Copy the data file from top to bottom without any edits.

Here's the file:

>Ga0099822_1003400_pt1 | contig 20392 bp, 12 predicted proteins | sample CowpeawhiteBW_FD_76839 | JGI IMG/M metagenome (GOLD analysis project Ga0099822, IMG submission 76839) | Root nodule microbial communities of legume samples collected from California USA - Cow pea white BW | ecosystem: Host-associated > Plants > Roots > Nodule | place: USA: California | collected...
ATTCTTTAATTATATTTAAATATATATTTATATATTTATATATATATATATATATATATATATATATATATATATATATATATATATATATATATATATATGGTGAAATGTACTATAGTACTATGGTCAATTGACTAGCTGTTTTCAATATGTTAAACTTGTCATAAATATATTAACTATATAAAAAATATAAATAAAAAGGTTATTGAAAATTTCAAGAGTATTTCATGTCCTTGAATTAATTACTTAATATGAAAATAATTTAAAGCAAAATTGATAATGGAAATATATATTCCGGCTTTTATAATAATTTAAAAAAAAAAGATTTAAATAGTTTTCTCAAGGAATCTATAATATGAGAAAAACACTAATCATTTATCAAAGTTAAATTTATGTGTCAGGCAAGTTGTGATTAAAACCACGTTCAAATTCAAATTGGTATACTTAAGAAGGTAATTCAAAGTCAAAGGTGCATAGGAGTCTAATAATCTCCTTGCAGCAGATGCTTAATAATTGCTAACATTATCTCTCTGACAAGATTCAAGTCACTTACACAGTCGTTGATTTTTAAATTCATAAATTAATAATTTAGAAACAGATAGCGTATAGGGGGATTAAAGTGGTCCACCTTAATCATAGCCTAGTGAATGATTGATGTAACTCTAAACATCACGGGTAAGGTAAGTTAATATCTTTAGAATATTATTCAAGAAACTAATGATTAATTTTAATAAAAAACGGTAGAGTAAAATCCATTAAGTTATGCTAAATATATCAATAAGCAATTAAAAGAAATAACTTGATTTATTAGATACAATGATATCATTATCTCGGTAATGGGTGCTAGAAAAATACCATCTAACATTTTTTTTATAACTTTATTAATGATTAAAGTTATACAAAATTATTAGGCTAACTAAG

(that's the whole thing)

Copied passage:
>Ga0099822_1003400_pt1 | contig 20392 bp, 12 predicted proteins | sample CowpeawhiteBW_FD_76839 | JGI IMG/M metagenome (GOLD analysis project Ga0099822, IMG submission 76839) | Root nodule microbial communities of legume samples collected from California USA - Cow pea white BW | ecosystem: Host-associated > Plants > Roots > Nodule | place: USA: California | collected...
ATTCTTTAATTATATTTAAATATATATTTATATATTTATATATATATATATATATATATATATATATATATATATATATATATATATATATATATATATATGGTGAAATGTACTATAGTACTATGGTCAATTGACTAGCTGTTTTCAATATGTTAAACTTGTCATAAATATATTAACTATATAAAAAATATAAATAAAAAGGTTATTGAAAATTTCAAGAGTATTTCATGTCCTTGAATTAATTACTTAATATGAAAATAATTTAAAGCAAAATTGATAATGGAAATATATATTCCGGCTTTTATAATAATTTAAAAAAAAAAGATTTAAATAGTTTTCTCAAGGAATCTATAATATGAGAAAAACACTAATCATTTATCAAAGTTAAATTTATGTGTCAGGCAAGTTGTGATTAAAACCACGTTCAAATTCAAATTGGTATACTTAAGAAGGTAATTCAAAGTCAAAGGTGCATAGGAGTCTAATAATCTCCTTGCAGCAGATGCTTAATAATTGCTAACATTATCTCTCTGACAAGATTCAAGTCACTTACACAGTCGTTGATTTTTAAATTCATAAATTAATAATTTAGAAACAGATAGCGTATAGGGGGATTAAAGTGGTCCACCTTAATCATAGCCTAGTGAATGATTGATGTAACTCTAAACATCACGGGTAAGGTAAGTTAATATCTTTAGAATATTATTCAAGAAACTAATGATTAATTTTAATAAAAAACGGTAGAGTAAAATCCATTAAGTTATGCTAAATATATCAATAAGCAATTAAAAGAAATAACTTGATTTATTAGATACAATGATATCATTATCTCGGTAATGGGTGCTAGAAAAATACCATCTAACATTTTTTTTATAACTTTATTAATGATTAAAGTTATACAAAATTATTAGGCTAACTAAG